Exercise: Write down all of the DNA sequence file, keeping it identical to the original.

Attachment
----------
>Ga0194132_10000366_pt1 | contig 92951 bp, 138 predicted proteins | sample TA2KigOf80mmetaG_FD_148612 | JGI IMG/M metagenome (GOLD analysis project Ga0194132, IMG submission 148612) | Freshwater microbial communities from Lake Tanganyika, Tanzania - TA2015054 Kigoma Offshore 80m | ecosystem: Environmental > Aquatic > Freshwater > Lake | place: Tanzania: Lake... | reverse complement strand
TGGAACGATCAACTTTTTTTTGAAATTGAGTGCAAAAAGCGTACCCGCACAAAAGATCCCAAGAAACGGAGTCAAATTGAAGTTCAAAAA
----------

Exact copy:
>Ga0194132_10000366_pt1 | contig 92951 bp, 138 predicted proteins | sample TA2KigOf80mmetaG_FD_148612 | JGI IMG/M metagenome (GOLD analysis project Ga0194132, IMG submission 148612) | Freshwater microbial communities from Lake Tanganyika, Tanzania - TA2015054 Kigoma Offshore 80m | ecosystem: Environmental > Aquatic > Freshwater > Lake | place: Tanzania: Lake... | reverse complement strand
TGGAACGATCAACTTTTTTTTGAAATTGAGTGCAAAAAGCGTACCCGCACAAAAGATCCCAAGAAACGGAGTCAAATTGAAGTTCAAAAA